Sexual Relationship IEP Goals
Sexual relationships are a part of every adult’s life. Whether or not we want to think about it or talk about it, we must.
If you are expecting that your disabled child will live independently, this is something they likely will encounter–sexual urges and the opportunity to act upon them.
Have to send them out into the world prepared. Sure, it feels weird to put this on an IEP, but non disabled kids get sex ed and we don’t think twice about it.
To make any of these a goal, simply put the skill into the IEP goal formula.
Sexual and Family Relationships IEP Goals
If you’re looking for some resources on discussing sexuality with your disabled child, I have a separate post on that.
- Understands what sexual, attraction, feelings are, how to appropriately act upon them
- Knows resources for birth control.
- Knows the location of family planning office.
- Knows options for birth control.
- Knows what “no” means and how to respect it
- Understands that if they are in a homosexual or interracial relationship, they may be met with hostility in public, and how to handle that
- Knows how pregnancy happens
- Knows options for pregnancy.
- Knows dangers of drugs, alcohol, and tobacco during pregnancy.
- Knows what adequate prenatal care is.
- Knows where to obtain prenatal care.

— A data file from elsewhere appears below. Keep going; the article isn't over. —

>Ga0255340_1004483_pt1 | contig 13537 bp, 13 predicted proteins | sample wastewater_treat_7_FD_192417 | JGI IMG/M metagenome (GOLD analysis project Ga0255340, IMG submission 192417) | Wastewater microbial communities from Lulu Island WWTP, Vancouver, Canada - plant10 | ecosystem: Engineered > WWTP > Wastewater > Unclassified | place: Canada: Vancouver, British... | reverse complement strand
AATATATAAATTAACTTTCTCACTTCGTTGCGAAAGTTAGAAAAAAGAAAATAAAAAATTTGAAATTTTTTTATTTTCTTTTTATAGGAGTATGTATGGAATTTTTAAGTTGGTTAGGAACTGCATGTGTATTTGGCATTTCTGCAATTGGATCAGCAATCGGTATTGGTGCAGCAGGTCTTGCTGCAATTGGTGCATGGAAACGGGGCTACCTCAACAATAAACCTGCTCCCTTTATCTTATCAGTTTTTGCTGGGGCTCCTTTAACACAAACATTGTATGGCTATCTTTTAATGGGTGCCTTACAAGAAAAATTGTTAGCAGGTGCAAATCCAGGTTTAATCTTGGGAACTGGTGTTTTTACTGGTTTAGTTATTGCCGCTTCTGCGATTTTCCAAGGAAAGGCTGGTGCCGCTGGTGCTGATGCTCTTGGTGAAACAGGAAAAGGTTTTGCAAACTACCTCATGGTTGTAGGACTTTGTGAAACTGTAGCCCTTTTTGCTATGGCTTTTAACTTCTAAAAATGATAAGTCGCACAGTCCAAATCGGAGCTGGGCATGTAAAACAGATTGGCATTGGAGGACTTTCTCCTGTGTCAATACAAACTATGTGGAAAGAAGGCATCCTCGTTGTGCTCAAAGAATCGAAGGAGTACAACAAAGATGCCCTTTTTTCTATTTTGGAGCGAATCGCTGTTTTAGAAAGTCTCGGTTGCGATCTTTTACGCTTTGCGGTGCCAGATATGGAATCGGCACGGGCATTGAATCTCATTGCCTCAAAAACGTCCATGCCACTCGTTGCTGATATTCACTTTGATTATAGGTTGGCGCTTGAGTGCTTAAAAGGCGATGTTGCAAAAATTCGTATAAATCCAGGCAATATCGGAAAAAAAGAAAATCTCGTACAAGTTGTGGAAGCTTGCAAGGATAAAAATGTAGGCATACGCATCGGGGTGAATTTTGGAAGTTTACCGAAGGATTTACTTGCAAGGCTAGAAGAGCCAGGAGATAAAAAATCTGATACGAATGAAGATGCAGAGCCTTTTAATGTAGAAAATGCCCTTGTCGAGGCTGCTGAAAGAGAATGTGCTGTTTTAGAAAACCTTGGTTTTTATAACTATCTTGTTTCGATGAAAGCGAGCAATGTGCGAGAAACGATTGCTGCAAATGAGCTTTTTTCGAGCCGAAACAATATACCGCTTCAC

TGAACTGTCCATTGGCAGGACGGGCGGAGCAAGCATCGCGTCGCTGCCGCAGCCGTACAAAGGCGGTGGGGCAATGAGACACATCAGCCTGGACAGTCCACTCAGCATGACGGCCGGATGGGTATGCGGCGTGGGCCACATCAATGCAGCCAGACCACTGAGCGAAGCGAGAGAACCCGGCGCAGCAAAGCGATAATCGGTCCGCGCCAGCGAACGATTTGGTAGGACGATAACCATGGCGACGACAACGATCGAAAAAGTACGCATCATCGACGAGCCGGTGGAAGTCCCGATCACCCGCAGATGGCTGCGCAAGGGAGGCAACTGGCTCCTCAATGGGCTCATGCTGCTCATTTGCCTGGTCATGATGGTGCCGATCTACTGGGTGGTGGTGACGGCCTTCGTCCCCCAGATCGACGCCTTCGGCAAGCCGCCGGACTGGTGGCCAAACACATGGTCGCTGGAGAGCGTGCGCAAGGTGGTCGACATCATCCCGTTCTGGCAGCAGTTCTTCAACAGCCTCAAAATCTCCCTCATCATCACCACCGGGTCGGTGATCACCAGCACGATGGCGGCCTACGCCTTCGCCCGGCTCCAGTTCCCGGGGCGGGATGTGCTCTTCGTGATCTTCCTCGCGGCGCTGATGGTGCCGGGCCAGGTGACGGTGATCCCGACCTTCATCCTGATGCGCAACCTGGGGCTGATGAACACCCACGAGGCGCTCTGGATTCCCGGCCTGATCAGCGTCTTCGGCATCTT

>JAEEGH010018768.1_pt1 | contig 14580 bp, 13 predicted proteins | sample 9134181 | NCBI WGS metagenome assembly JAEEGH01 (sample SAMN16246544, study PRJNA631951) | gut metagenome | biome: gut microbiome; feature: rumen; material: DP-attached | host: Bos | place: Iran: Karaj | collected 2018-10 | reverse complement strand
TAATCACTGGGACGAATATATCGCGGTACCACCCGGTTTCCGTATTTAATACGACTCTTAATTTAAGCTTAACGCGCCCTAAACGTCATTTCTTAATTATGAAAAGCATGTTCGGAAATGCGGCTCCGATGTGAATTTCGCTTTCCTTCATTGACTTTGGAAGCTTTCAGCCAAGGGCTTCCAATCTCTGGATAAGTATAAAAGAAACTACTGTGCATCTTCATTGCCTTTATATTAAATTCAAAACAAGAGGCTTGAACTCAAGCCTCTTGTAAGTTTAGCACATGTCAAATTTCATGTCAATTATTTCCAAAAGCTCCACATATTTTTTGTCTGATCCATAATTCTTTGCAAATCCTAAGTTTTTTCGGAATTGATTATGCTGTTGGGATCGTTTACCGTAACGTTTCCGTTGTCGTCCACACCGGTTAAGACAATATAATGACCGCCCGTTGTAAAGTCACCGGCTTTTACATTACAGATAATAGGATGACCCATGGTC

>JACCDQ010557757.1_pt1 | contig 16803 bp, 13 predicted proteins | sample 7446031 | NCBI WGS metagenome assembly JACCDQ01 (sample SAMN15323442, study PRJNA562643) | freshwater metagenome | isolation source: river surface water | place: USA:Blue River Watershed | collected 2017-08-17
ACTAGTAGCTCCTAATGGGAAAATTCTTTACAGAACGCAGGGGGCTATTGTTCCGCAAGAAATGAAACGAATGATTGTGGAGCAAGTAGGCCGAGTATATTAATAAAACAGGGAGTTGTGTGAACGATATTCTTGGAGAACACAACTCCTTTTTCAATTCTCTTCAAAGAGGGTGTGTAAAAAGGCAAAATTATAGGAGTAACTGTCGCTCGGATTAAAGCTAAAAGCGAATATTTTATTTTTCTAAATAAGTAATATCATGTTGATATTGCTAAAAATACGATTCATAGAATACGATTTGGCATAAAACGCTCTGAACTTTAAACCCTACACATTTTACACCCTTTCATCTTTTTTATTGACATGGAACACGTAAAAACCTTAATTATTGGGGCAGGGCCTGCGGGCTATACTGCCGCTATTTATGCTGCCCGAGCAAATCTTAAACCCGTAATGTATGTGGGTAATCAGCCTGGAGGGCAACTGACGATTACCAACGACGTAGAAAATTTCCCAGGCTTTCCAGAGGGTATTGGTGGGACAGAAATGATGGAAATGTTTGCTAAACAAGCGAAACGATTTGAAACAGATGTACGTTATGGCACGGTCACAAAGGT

- Knows not to leave child without supervision.
- Can provide appropriate supervision for child.
- Is comfortable being alone with child.
- Knows how to bathe child and change diapers.
- Knows how to access community resources (WIC, PHN).
- Knows how to engage a child in appropriate play (reading, singing, drawing, building things, etc.).
- Knows the available options for regular childcare.
- Selects appropriate people to periodically babysit with the child.
- Knows where to go for help if child is sick.
- Can select toys appropriate for child’s age and developmental level.
- Can discipline without using extreme measures (hitting, screaming, withholding necessary food or care).
- Can make arrangements for regular childcare.
- Takes child to childcare on time.
- Picks child up from childcare on time.
- Spends “quality” time with child each day (talking, playing together, listening to the child, etc.).
- Knows where to go for help with parenting.
- Knows what behaviors are appropriate for the child’s age and developmental level.
- Knows the costs and benefits of each child care arrangement available.